It's been nearly two years since President Trump's election, and to make an understatement, his approach to the presidency has been unorthodox.

In an unprecedented break of presidential custom, he has refused to release his tax returns despite ongoing claims of fraud. In an administration led by one of the most recognizable names in the world, the decision to keep the president's personal finances secret has raised many questions, the most notable being: is it possible that Trump may be making money off his presidency?

Back in 2000, Trump made that very claim: "It's very possible that I could be the first presidential candidate to run and make money on it." In a macro sense, this is obviously based on the real estate mogul's simple maxim of "all press is good press," which the 2016 election made obvious with an estimated $2 billion of free media for Trump. Does all the additional coverage help his business like it helped win him the election?

In regard to Trump's many properties, the answer appears to point that way.

Although declining prices have likely hurt its worth, Trump's 11,000-square-foot penthouse in Trump Tower is now essentially a national monument and is positioned to sell for an additional $10 million simply because of an increase in the value of its main tenant.

Trump Hotels have also seemed to benefit, as President Donald Trump frequently uses his luxury properties for government business and leisure, prompting ethics concerns over a president appearing to promote his private enterprise at public cost. Government officials in Kuwait cancelled a major event they had planned at the Four Seasons Hotel and switched their venue to Trump's hotel in D.C. under alleged pressure. The same luxury hotel has emerged as a political power hub and is at the center of a court case about presidential emoluments.


In regards to the president's infamous Mar-a-Lago resort, it has seen its membership fee double to $200,000 since Trump took office. Shortly after the fee hike was revealed, Barack Obama's former ethics lawyer said the increase is a "not very subtle exploitation of the fact that the club's figurehead is now president of the U.S." Forbes estimates the "winter White House" is now worth $160 million, $10 million more than pre-election.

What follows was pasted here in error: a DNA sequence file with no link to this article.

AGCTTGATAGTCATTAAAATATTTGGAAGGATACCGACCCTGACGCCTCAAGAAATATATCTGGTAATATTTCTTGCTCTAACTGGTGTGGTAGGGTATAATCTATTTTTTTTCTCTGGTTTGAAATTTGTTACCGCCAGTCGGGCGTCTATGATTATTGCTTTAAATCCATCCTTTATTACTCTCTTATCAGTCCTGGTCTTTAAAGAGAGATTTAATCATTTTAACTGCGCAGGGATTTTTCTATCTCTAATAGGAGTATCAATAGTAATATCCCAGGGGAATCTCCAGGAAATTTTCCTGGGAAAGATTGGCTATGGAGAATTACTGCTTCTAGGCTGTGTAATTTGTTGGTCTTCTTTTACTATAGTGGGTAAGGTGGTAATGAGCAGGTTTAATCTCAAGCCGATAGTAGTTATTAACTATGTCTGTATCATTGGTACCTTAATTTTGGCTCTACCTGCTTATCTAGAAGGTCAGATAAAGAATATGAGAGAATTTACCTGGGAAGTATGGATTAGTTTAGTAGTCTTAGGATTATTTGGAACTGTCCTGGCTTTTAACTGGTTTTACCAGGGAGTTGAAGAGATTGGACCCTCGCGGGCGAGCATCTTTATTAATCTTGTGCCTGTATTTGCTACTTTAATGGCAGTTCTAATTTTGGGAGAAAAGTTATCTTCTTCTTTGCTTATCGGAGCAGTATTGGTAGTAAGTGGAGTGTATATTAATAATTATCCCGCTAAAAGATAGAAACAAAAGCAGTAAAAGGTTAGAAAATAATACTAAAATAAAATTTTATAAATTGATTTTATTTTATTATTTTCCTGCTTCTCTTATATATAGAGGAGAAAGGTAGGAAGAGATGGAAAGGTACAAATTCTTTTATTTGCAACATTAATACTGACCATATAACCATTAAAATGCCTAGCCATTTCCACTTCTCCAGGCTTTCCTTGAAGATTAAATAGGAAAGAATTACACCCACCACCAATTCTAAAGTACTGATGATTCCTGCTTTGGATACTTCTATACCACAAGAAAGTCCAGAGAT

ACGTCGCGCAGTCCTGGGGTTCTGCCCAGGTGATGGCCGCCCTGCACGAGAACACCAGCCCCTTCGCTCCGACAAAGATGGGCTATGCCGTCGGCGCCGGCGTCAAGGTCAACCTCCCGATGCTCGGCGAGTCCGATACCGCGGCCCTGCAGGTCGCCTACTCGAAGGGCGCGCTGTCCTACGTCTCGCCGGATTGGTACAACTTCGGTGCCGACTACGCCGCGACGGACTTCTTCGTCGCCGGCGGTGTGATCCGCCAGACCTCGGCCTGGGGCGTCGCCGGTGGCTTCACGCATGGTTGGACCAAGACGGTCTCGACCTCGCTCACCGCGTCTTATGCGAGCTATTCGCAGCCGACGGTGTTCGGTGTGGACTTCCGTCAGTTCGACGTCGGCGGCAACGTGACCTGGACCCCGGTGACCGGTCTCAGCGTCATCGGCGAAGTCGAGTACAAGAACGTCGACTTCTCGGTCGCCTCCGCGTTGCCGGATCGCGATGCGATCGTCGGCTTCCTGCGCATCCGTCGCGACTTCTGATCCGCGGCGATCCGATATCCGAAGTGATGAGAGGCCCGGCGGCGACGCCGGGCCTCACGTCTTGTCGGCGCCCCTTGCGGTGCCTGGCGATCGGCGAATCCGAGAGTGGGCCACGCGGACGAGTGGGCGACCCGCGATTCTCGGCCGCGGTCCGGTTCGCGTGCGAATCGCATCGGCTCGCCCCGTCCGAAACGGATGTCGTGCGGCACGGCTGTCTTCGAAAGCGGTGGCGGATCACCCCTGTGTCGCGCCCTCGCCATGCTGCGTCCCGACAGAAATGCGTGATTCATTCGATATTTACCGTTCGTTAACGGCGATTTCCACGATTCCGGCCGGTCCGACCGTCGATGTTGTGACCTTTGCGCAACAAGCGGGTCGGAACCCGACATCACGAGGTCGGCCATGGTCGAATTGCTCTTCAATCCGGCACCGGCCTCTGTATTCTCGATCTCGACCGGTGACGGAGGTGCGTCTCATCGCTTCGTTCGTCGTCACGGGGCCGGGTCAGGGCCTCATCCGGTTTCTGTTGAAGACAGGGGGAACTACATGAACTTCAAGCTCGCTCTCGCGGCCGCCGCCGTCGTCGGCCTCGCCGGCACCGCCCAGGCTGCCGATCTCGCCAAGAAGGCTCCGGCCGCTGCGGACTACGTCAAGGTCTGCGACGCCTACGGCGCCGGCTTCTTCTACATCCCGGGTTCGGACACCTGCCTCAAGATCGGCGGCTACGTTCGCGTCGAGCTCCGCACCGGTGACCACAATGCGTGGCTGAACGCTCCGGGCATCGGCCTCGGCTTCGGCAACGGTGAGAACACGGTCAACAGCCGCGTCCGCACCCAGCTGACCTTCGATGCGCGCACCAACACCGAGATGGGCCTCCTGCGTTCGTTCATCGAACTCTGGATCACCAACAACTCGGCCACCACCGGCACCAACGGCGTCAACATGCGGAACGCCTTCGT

Some of the profiteering is even more direct: Trump immediately launched his reelection campaign on the day he assumed office. Donor money has continually flowed since then and America's first billionaire president turned more than $900,000 into personal revenue.

And we can't forget Trump's signature 2017 tax reform legislation, which will also clearly benefit the president. Forbes says Trump could save about 10% on business income, which based on his leaked 2005 tax return, could mean as much as $11 million annually.

Aerial view of Mar-a-Lago, the estate of Donald Trump, in Pa

However, becoming president has had its drawbacks for the businessman.

While his 2016 campaign's controversial marketing strategy helped Trump leverage media coverage to benefit his commercial properties and projects, Forbes reports that, so far, mixing politics and business has hurt him more than it has helped.

By some calculations, Trump's net worth has dropped from $4.5 billion in 2015 to $3.1 billion the last two years, dropping the president 138 spots lower on the Forbes 400. In regards to Trump Tower, the net operating income dropped 27% between 2014, the year before Trump announced his run for president, and 2017, his first year in the White House.

In refusing to divest his tax returns, Trump has set himself up to be accused of perpetual conflicts of interests that may or may not be true. Forbes' suggests that Trump would be $500 million richer if he had liquidated his assets, paid capital gains tax on his fortune, and created a blind trust to invest it all in the stock market.

At the end of the day, Trump has made money off the pedestal he's been given. However, he may have made more—and been better perceived—if he had thrown in the towel altogether.


Joshua Smalley is a New York-based writer, editor, and playwright. Find Josh at his website and on Twitter: @smalleywrites.



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